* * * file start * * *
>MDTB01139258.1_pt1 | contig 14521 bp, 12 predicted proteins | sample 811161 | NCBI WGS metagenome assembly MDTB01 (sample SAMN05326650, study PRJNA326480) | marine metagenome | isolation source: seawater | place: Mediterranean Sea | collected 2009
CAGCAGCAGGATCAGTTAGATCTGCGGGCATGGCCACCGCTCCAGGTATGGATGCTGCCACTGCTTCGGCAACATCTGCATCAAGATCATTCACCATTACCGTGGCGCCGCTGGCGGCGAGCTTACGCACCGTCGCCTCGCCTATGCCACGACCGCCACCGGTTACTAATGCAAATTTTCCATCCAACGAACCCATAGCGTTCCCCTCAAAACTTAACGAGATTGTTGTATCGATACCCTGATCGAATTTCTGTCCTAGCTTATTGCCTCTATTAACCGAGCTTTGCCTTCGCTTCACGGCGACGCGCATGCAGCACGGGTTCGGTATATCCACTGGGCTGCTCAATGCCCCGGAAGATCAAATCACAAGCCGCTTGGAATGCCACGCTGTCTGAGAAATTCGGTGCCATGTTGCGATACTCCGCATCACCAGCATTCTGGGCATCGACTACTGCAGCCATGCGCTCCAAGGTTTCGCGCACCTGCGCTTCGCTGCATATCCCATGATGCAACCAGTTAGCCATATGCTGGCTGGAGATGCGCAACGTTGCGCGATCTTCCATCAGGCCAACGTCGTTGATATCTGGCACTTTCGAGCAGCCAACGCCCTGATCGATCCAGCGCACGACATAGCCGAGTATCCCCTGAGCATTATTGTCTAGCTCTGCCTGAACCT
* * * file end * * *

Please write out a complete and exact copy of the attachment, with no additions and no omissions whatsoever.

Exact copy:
>MDTB01139258.1_pt1 | contig 14521 bp, 12 predicted proteins | sample 811161 | NCBI WGS metagenome assembly MDTB01 (sample SAMN05326650, study PRJNA326480) | marine metagenome | isolation source: seawater | place: Mediterranean Sea | collected 2009
CAGCAGCAGGATCAGTTAGATCTGCGGGCATGGCCACCGCTCCAGGTATGGATGCTGCCACTGCTTCGGCAACATCTGCATCAAGATCATTCACCATTACCGTGGCGCCGCTGGCGGCGAGCTTACGCACCGTCGCCTCGCCTATGCCACGACCGCCACCGGTTACTAATGCAAATTTTCCATCCAACGAACCCATAGCGTTCCCCTCAAAACTTAACGAGATTGTTGTATCGATACCCTGATCGAATTTCTGTCCTAGCTTATTGCCTCTATTAACCGAGCTTTGCCTTCGCTTCACGGCGACGCGCATGCAGCACGGGTTCGGTATATCCACTGGGCTGCTCAATGCCCCGGAAGATCAAATCACAAGCCGCTTGGAATGCCACGCTGTCTGAGAAATTCGGTGCCATGTTGCGATACTCCGCATCACCAGCATTCTGGGCATCGACTACTGCAGCCATGCGCTCCAAGGTTTCGCGCACCTGCGCTTCGCTGCATATCCCATGATGCAACCAGTTAGCCATATGCTGGCTGGAGATGCGCAACGTTGCGCGATCTTCCATCAGGCCAACGTCGTTGATATCTGGCACTTTCGAGCAGCCAACGCCCTGATCGATCCAGCGCACGACATAGCCGAGTATCCCCTGAGCATTATTGTCTAGCTCTGCCTGAACCT